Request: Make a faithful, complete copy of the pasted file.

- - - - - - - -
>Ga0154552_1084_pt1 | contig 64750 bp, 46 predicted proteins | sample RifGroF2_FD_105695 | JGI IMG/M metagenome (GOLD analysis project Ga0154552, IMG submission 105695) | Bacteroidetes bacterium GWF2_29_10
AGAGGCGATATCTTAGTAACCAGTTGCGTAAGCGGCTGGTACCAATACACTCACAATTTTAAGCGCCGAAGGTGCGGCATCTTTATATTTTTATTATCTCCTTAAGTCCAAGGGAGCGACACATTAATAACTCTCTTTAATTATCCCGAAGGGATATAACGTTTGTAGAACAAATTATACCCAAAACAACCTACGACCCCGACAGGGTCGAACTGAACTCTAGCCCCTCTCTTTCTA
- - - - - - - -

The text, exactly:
>Ga0154552_1084_pt1 | contig 64750 bp, 46 predicted proteins | sample RifGroF2_FD_105695 | JGI IMG/M metagenome (GOLD analysis project Ga0154552, IMG submission 105695) | Bacteroidetes bacterium GWF2_29_10
AGAGGCGATATCTTAGTAACCAGTTGCGTAAGCGGCTGGTACCAATACACTCACAATTTTAAGCGCCGAAGGTGCGGCATCTTTATATTTTTATTATCTCCTTAAGTCCAAGGGAGCGACACATTAATAACTCTCTTTAATTATCCCGAAGGGATATAACGTTTGTAGAACAAATTATACCCAAAACAACCTACGACCCCGACAGGGTCGAACTGAACTCTAGCCCCTCTCTTTCTA